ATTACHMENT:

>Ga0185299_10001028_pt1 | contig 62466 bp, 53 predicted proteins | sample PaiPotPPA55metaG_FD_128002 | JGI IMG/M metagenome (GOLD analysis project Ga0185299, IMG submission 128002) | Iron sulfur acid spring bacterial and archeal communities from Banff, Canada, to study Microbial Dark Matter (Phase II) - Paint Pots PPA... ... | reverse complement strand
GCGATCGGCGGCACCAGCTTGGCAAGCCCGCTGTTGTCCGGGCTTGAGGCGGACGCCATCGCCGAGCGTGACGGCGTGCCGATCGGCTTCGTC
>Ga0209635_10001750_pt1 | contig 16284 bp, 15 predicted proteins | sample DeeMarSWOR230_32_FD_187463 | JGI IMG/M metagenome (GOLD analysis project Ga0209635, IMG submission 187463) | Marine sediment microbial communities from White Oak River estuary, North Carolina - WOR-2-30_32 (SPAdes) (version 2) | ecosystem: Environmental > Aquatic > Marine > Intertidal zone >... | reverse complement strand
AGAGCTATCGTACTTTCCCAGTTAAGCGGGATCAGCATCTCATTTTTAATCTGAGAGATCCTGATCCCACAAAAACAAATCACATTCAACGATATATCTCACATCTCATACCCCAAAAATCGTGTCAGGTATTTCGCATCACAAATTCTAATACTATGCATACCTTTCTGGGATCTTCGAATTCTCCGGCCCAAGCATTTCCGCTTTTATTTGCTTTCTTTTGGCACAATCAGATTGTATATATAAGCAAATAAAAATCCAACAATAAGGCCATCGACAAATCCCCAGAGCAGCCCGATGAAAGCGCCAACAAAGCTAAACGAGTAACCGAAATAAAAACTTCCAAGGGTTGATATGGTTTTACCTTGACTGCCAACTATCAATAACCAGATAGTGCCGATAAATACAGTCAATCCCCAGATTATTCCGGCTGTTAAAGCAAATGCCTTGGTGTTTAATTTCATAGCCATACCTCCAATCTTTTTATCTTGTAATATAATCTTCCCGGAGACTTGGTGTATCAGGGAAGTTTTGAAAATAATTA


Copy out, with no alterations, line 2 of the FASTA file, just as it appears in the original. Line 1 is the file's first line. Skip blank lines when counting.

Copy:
GCGATCGGCGGCACCAGCTTGGCAAGCCCGCTGTTGTCCGGGCTTGAGGCGGACGCCATCGCCGAGCGTGACGGCGTGCCGATCGGCTTCGTC